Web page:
Quick tip: WieWasWie now available in English

WieWasWie logo

WieWasWie (WhoWasWho) is the most comprehensive genealogical database in the Netherlands. Archives in all the provinces participate in this website to publish indexes and sometimes even scans of their records. Up until now, WieWasWie was only available in Dutch but an English version is now available. >>Go to the English version of … [Read more...]

How Software Errors Corrupt Our Trees

Infographic

Infographic The article I wrote about major problems with new Dutch records on Ancestry.com sparked some great discussions both here and on several Facebook groups. People were especially appalled by the error that caused 'Burgerlijke Stand' (Civil Registration) to be included in the place name. But this isn't the biggest error caused by … [Read more...]

Major problems with new Dutch records on Ancestry.com

Windmill during a water surge

Through its partnership with Familysearch.org, Ancestry.com added millions of records from the Netherlands to their website this week. Just search the Card Catalog for databases with 'Netherlands' in the title. The new record sets include: Netherlands, Select Births and Baptisms, 1564-1910 (in Dutch) [6.2 million records] Netherlands, Select … [Read more...]

Quick tip: Dutch is not the language of Denmark

Map of northern Europe

If you're familiar with Dutch genealogy, today's tip will not come as a surprise: Dutch is the language and adjective of the Netherlands, not Denmark. But you would be surprised how many people end up on this site if they find out they have ancestors from Denmark! I must admit that the combination Dutch-Denmark sounds a lot more logical than … [Read more...]

Quick tip: US Dutch Reformed Church Records Online

Bloomingburg Dutch Reformed Church

Ancestry.com has just published a new record set: "U.S., Dutch Reformed Church Records from Selected States, 1660-1926". This record set was created by the Holland Society and currently contains records of Dutch Reformed churches in New York and New Jersey. Records from Dutch Reformed churches in other states will be added in the future. The … [Read more...]

Quick tip – test the new Brabant archives website

Front page of the new BHIC website

Christian van der Ven, archivist at the Brabant Historical Information Center, just commented on this week's column. He revealed that they are working on a new website, which is now available as a beta. The new website already contains more genealogical sources than the old, so it's well worth a test drive. Check the 'Mijn stamboom' [my family … [Read more...]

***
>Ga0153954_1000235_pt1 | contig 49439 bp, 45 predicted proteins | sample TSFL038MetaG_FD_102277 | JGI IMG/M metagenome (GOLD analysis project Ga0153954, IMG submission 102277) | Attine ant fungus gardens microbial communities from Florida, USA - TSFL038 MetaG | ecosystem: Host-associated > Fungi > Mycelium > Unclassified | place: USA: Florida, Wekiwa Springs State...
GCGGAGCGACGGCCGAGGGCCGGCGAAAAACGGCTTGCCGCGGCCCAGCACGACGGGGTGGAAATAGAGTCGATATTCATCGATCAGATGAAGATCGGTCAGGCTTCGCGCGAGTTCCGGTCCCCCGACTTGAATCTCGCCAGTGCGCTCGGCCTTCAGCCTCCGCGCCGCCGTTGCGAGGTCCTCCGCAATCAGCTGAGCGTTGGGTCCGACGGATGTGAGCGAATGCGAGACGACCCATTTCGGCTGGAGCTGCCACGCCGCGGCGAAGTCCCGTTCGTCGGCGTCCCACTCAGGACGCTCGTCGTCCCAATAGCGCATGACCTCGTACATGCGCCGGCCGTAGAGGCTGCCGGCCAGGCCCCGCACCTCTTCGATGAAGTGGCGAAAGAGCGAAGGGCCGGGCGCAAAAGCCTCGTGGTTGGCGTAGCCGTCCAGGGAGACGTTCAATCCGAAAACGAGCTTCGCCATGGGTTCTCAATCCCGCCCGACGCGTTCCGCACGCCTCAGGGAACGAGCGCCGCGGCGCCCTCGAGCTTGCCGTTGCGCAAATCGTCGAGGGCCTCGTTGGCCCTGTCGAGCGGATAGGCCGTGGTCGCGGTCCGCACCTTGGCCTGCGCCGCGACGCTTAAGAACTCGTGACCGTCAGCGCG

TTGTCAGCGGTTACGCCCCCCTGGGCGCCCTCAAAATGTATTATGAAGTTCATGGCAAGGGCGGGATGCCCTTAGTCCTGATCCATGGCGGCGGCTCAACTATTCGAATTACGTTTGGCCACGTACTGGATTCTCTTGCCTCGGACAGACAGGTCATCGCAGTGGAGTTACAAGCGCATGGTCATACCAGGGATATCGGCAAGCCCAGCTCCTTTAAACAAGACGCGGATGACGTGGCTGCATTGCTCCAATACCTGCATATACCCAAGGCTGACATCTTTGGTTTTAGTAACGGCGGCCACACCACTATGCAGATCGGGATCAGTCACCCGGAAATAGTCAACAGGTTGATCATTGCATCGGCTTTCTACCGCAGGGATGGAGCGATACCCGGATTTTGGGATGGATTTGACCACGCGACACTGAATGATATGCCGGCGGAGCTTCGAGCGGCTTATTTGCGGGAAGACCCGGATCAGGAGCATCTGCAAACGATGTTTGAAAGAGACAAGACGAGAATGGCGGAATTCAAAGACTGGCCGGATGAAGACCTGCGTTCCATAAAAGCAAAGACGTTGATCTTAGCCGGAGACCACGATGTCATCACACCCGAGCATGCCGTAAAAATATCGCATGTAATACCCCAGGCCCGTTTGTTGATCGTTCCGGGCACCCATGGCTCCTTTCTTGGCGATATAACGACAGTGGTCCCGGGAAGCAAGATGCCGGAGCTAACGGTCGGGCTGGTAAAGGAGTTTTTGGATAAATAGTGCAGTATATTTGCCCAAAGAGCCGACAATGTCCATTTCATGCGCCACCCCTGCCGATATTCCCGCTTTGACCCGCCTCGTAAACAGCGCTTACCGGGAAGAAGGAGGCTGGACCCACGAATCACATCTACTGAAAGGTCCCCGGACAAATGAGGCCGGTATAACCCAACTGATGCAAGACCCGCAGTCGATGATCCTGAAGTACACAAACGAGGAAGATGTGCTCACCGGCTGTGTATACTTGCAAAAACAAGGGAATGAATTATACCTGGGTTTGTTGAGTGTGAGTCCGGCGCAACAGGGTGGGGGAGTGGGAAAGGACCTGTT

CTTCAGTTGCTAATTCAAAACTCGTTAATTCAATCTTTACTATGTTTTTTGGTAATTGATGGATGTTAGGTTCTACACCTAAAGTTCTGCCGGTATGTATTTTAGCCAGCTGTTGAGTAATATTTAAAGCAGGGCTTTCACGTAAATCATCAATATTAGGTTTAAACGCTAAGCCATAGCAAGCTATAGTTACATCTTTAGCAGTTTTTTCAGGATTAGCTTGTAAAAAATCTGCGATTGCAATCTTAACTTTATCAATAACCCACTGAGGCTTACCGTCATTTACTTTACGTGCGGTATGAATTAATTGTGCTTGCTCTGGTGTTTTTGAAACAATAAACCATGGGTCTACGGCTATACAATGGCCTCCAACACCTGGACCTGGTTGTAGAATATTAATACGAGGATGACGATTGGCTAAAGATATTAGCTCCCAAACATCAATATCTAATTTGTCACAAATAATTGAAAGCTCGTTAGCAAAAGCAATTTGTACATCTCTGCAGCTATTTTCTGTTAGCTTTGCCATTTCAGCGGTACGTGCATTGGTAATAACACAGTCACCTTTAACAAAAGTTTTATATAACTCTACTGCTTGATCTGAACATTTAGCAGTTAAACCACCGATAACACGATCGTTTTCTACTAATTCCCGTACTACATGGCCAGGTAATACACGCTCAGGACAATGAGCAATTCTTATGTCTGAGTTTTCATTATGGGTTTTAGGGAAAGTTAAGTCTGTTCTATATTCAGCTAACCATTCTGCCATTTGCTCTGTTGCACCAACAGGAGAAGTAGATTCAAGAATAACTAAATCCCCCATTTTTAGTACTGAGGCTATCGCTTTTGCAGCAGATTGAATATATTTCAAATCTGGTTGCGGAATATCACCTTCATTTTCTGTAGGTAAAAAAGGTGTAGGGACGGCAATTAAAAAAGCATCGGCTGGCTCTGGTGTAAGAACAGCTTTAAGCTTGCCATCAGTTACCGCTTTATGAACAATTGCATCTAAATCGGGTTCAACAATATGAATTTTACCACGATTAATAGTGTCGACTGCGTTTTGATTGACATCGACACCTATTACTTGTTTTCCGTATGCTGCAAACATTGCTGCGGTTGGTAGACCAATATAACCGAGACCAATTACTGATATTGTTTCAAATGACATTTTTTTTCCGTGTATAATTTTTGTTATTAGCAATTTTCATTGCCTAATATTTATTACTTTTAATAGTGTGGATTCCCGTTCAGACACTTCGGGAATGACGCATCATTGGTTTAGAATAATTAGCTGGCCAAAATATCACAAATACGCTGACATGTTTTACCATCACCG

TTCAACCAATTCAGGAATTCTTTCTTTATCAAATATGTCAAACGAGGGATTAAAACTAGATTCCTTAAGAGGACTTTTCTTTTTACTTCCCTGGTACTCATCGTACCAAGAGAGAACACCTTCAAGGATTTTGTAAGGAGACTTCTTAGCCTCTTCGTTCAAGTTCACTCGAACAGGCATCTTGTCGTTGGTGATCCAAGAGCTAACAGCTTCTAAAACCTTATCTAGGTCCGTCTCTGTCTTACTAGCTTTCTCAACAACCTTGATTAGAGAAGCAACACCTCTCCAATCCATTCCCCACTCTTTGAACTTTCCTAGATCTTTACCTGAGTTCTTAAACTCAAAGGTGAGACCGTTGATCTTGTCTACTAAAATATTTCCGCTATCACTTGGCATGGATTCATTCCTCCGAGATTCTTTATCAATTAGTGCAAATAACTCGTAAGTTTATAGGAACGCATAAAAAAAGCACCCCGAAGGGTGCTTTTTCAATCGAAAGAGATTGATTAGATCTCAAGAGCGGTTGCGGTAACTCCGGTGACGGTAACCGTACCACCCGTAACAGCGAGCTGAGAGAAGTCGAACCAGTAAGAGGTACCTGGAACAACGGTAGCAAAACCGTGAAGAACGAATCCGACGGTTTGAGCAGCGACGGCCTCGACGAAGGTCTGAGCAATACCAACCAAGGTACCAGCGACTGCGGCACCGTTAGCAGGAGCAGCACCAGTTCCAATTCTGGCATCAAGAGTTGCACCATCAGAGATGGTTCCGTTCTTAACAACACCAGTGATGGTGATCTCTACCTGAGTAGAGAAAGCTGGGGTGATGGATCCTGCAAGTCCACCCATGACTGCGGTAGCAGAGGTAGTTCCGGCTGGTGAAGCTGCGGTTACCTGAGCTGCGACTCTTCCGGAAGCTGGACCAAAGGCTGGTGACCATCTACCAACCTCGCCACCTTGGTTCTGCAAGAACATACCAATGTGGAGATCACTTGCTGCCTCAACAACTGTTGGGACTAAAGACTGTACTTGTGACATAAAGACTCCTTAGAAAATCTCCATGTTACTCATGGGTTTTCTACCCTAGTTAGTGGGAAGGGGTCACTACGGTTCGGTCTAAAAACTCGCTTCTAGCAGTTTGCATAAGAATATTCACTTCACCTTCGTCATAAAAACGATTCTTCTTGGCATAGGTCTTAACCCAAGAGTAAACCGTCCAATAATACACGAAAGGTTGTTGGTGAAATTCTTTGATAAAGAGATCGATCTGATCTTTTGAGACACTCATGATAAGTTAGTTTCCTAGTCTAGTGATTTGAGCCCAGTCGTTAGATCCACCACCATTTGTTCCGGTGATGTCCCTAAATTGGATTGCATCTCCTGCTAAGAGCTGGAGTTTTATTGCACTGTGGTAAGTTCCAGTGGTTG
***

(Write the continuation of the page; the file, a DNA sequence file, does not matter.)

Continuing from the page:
Column: for granted

Border crossing Enschede-Gronau

The other day, I was fortunate to discover that two resources that I needed for my research were put online. The Tilburg Regional Archives put up the population registers of Terheijden, a town where some of my maternal ancestors come from. Shortly afterwards, I noticed that the Gelderland Archives put the death duties files online, which allowed me … [Read more...]

Quick tip: resolutions for 2014

Firemen eating 'oliebollen'

Happy 2014 everybody! Here are some suggestions for resolutions for this year that will help you with your Dutch research. Come visit the Netherlands and see where your ancestors lived Learn Dutch and understand the records. The Dutch Terms section of this site has some basic terms to get you started. Learn to use Dutch websites … [Read more...]

Looking back on 2013

Who Do You Think You Are Live in 2013

The end of the year is fast approaching. And what a year it has been! One of my first highlights of the year was attending Who Do You Think You Are Live in London in February. I was able to stay with an American friend/cousin who was living in the UK at the time. I had not seen her in person since 1997 and was so happy to see her again and … [Read more...]

Quick tip: Beware that you don’t translate names

boy looking at paper of boy sitting next to him

Many genealogists who don't speak Dutch use Google Translate or Chrome to translate Dutch websites into English. But sometimes, these programs translate more than you want. A person named Van der Molen might become From the Mill or a Dhr. Timmerman becomes Mr. Carpenter. The same could happen with geographical names: a village called De Rijp … [Read more...]